Memory is fascinating and the more we’ve learned about it the more intrigued I became about its different functions. I was interested in the role, if any, our memory plays in in the formation and recall of our dreams. More specifically, I wondered if in the same way we have flashbulb memories, we could have “flashbulb dreams.” This blog post is more about me exploring ideas and connections rather than providing concrete answers, so proceed with that in mind.
As we’ve learned this semester, flashbulb memories are vivid, detailed memories of a situation which are often highly emotional. These are the instances we can draw to mind immediately and the details of which we recall enthusiastically and automatically, from start to finish. However, we also established that flashbulb memories are not always accurate. After learning specifically about these, I then began to think about this concept and how it might relate to dreams. The reason being, there is a recurring dream I had as a kid, every detail of which I remember down to a tee. I began to question whether I actually ever had the dream at all. What kind of relationship exists between recurring dreams and our memories?
Obviously, there are a million different theories about dreams and their meanings, but because of limited research, they are a still a mystery. There does however seem to be some correlation between memory and dreams. Even on a very practical level, sometimes we remember them, sometimes we don’t. Dr. Patrick McNamara, a neurologist at Boston University School of Medicine, evaluated the cognitive processes involved however, and theorized that brain mechanisms that mediate memory processing might also produce cognitive contents that reflect or participate in that memory processing, however, there is no clear data to support this. Researchers have found memory fragments in both the REM and NREM cycles, but because memory fragments are also found in waking consciousness, we can’t determine how significant they actually are. Then again, since memory fragments are necessary in most cognitive processes, it would be strange if none were found in dream cycles.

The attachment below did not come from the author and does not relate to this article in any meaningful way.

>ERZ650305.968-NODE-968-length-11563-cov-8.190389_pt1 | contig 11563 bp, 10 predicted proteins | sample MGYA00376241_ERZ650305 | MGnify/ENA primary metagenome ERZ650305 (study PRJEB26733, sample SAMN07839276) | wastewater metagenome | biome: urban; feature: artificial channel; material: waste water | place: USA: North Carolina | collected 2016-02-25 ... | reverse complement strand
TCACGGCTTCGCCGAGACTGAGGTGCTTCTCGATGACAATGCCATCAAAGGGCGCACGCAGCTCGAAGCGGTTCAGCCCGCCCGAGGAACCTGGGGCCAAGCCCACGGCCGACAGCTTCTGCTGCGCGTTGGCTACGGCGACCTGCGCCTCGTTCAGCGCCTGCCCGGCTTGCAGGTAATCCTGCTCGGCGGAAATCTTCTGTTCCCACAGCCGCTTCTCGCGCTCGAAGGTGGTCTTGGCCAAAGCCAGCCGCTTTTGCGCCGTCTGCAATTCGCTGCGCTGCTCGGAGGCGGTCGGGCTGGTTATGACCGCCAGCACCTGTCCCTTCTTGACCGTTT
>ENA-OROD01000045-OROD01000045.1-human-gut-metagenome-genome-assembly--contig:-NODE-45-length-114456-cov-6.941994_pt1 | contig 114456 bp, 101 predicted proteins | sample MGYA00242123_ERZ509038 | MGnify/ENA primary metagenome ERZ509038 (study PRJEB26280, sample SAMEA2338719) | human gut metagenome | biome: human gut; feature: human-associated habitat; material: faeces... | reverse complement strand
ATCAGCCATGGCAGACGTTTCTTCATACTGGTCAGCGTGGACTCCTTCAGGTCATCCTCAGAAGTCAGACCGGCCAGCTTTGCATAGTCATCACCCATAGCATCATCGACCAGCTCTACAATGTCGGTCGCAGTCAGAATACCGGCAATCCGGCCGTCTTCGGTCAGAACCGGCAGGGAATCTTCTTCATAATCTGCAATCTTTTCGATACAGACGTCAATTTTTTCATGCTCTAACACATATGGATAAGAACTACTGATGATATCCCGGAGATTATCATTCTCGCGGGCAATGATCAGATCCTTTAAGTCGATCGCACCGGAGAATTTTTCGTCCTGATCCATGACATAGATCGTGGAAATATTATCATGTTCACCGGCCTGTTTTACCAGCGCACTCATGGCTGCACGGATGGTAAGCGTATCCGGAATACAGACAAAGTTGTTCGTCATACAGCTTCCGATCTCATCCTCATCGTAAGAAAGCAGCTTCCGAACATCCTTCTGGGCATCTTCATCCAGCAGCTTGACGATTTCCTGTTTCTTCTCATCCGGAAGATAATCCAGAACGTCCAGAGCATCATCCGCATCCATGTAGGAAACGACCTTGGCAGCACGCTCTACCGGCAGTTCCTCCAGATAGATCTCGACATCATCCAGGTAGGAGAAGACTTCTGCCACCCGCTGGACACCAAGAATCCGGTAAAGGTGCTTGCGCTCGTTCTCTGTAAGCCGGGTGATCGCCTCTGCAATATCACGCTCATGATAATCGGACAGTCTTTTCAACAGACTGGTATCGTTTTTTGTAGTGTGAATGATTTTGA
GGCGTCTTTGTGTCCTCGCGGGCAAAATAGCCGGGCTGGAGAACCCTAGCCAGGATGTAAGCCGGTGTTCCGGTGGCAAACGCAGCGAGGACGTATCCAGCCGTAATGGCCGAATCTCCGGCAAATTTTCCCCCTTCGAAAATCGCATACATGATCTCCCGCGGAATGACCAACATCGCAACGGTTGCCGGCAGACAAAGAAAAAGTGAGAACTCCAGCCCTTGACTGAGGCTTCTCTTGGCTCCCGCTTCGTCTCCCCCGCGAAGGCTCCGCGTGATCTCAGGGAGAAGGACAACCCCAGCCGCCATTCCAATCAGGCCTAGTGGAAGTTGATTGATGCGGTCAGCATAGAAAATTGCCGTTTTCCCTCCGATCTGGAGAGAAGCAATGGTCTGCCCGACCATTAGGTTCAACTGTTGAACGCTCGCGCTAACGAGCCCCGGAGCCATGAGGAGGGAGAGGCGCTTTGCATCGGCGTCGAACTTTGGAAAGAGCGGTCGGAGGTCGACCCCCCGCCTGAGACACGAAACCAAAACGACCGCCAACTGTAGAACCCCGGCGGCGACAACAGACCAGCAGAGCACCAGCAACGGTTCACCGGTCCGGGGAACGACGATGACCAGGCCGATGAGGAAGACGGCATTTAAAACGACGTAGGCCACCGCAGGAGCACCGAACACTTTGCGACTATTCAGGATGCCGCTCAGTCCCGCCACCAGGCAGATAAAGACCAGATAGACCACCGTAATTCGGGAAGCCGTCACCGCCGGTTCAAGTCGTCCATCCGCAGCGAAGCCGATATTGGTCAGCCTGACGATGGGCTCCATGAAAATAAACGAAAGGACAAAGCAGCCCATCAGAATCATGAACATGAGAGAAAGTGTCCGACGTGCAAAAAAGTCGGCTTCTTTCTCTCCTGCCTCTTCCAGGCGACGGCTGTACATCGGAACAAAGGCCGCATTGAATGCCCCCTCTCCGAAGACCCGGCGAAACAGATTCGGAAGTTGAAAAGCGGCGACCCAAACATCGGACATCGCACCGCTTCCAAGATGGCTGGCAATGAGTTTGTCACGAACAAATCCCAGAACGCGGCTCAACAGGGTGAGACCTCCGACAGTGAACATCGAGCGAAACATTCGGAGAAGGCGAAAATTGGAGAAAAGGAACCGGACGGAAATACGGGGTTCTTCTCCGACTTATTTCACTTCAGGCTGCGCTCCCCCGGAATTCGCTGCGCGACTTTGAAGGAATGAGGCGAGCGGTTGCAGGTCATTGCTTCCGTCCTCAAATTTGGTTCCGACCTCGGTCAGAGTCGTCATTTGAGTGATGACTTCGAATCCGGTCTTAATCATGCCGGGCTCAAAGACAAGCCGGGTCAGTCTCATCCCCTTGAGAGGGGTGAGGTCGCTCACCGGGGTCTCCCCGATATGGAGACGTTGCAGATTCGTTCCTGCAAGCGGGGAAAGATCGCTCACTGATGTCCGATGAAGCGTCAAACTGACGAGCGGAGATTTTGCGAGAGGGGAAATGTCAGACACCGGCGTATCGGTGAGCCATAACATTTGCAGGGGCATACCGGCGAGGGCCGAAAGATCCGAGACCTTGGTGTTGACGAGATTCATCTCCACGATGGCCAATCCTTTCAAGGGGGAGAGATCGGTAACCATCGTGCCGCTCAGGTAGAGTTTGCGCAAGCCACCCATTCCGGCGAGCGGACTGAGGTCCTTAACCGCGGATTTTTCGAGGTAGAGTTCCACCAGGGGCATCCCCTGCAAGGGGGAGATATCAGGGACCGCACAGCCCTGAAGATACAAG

As we can gather, this topic is confusing and complex. However, a theory proposed by Professor Sue Llewellyn at the University of Manchester has attempted to clarify the role of memory processing in dreams. Llewellyn proposed that dreams play a key role in elaborative encoding of episodic memory, the collections of our own autobiographical events that we explicitly remember, during rapid eye movement (REM) dreaming. Her theory predicts that cognitive platforms for memory encoding are established during REM-NREM sleep cycles and that a REM dream scene is retained by the hippocampus, which plays an important role it the consolidation of information from short-term to long-term memory. Her theory is much more complex, but it does suggest that episodic memory encoding must in some sense depend upon dreams.
So, this research fed my curiosity to an extent… There obviously seems to be some correlation between memory processing and dreams. There is still A LOT of research to be done in this field and I don’t think i’ll ever know if that recurring dream I had as a kid was real or just something I thought I dreamt. I’ll be looking out for some research on “flashbulbs dreams.”